BOTTOMLINE: expect nothing but sleaze at the lower end of the prop market. The cost of that leverage they provide is ENORMOUS. Best to seek-out a rich Uncle or some other "angel".
    #19     May 10, 2007
  10. The problem is that most of the prop firms out there do treat their traders like sh*t. And I know that Worldco was doing a lot of this toward its ending days. Plopping down new guys in front of a 14 inch monitor, a sh*tty computer, an absurd NX system, and worthless tech support, then saying "good luck" is very chop shop. It's just not serious. So how can you expect the guy to take it serious.
    It's far from professional, it's a churn & burn operation. You can't expect the group leader to treat his traders like adults when he is not an adult himself.

    Yet the fact is that prop firms need to keep on hiring them since it's a game of numbers. And you do not know who has it and who does not for at least 6 months. So your job is to make sure you can properly support all of them to nurture the true talent. Instead of just treating them all like worthless crap, since most are never going to be traders. That's like going into every sale pitch as if you already failed, since you know for a fact most will never buy something.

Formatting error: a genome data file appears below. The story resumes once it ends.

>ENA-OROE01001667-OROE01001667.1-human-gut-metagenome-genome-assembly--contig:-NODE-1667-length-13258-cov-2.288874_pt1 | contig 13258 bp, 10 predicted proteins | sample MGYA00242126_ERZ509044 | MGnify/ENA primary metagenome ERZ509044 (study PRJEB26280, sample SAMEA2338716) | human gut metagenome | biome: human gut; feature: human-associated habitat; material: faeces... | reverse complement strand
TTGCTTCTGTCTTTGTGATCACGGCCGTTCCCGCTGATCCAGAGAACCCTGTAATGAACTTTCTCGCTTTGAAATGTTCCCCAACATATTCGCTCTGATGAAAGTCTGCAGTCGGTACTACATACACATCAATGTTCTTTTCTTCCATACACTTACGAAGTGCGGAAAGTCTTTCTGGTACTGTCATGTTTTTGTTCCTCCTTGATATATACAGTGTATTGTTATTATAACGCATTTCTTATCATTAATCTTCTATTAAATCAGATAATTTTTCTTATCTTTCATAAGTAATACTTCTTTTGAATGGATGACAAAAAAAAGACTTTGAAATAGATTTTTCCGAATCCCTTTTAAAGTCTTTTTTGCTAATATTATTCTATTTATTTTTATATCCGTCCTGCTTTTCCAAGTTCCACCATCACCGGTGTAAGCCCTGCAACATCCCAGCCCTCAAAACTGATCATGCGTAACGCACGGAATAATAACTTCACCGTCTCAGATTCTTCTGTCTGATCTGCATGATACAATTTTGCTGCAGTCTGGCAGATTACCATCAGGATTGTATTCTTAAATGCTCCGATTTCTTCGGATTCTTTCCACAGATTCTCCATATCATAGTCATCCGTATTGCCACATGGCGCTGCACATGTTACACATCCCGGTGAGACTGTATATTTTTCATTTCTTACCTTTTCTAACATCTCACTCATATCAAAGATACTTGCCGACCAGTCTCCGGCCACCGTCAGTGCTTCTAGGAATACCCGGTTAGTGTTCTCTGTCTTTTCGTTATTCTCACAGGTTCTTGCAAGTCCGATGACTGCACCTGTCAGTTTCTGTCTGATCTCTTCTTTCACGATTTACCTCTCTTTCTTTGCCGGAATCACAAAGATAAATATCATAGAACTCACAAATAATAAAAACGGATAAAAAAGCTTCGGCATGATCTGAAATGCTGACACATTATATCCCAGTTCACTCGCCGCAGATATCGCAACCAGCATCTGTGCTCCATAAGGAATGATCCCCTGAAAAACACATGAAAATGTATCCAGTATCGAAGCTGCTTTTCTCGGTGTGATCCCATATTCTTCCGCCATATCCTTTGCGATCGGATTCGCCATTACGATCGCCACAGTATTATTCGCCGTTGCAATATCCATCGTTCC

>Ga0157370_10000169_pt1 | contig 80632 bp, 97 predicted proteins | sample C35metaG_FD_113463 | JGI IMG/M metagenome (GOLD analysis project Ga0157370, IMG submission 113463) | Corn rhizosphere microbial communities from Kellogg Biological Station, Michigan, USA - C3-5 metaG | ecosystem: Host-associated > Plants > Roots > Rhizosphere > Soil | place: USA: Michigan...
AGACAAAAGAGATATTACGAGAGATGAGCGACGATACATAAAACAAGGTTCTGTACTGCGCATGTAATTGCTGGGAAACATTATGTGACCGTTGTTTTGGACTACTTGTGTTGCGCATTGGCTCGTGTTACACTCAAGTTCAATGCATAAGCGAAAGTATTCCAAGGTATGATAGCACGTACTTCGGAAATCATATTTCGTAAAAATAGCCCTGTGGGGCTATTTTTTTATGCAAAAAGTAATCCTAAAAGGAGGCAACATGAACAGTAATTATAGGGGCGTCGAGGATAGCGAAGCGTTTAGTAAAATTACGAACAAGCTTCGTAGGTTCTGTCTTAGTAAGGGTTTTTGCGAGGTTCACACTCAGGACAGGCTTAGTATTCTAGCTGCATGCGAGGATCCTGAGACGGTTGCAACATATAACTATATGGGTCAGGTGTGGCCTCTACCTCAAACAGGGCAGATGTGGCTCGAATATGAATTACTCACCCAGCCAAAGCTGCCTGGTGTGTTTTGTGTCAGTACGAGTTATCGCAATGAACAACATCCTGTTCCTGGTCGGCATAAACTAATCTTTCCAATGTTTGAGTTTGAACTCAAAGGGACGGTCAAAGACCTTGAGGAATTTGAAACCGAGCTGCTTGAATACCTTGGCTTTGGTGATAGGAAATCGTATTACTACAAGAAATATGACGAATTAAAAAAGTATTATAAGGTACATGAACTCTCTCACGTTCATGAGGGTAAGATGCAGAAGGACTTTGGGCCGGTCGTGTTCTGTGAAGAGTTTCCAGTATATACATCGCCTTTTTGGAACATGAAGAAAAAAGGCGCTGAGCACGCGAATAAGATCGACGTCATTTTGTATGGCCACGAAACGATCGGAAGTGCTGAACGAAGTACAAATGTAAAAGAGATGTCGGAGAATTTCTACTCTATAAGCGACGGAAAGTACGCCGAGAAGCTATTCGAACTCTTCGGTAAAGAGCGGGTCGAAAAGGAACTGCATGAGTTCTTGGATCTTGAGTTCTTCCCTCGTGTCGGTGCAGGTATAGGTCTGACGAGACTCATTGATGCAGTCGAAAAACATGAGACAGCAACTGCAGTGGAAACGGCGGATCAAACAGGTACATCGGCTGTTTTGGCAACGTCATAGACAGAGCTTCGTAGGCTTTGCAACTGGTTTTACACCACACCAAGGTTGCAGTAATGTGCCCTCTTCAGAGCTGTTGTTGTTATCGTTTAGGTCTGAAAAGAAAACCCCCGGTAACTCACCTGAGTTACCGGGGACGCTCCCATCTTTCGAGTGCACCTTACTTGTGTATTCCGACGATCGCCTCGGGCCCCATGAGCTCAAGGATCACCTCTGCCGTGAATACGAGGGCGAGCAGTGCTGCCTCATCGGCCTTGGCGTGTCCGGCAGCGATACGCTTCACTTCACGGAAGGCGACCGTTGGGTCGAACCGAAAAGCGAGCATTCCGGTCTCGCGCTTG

I don't agree with your take on how Walter "motivated" you. Honestly, the guy is a scumbag and a degenerate cokehead who piggybacked on his family's wealth. What the f**k does he know about hunger? I bet he gave that line to multiple people.
    What if you were borderline starving and were about to get evicted? What if you were approaching him as simply one person to another, just asking for some help? Meanwhile this guy is making money on you with rip-off commissions while you're practically homeless? That's bullsh*t. And whether it worked or not is not the concern, as I was in a very similiar situation, except that I never asked for handouts but was actually begging one of the heads to hook me up with a side job through one of his "connections". He ended up lying to me & f**king me over. That only motivates me to f**k him over.

    It's not about supporting newbies with handouts, and I agree with your example as to why that's not the way to go about it. It's just about respect and an understanding of how tough the business is and how important morale is. As if it has not been beat to death, it's very psychological. It's just common sense to try to keep the spirits high.
    Any proper group leader knows the phases, as he has been through them. His job is to properly monitor his traders under. If it's obvious that one of the guys is f**king starving, you need to talk with him and see what you can do. Guide him to accept that maybe he is not meant for the business and make suggestions on how one can go look for a different career, even help him.
    Not make jokes about it. Or offer them some work cleaning your apartment. Or tell him "Let the hunger lead you into profitability". Or telling them fairy tales of how the market will pick up while you're charging them rip-off commissions and refuse to provide proper IT & trading support.
    People think I'm exaggerating, but there are worse stories. The shady chop shop reputation is well deserved, unfortunately. And it even affects the good groups, because people just do not trust the business and new guys get planted bad images in their heads from those already burned.
    #20     May 10, 2007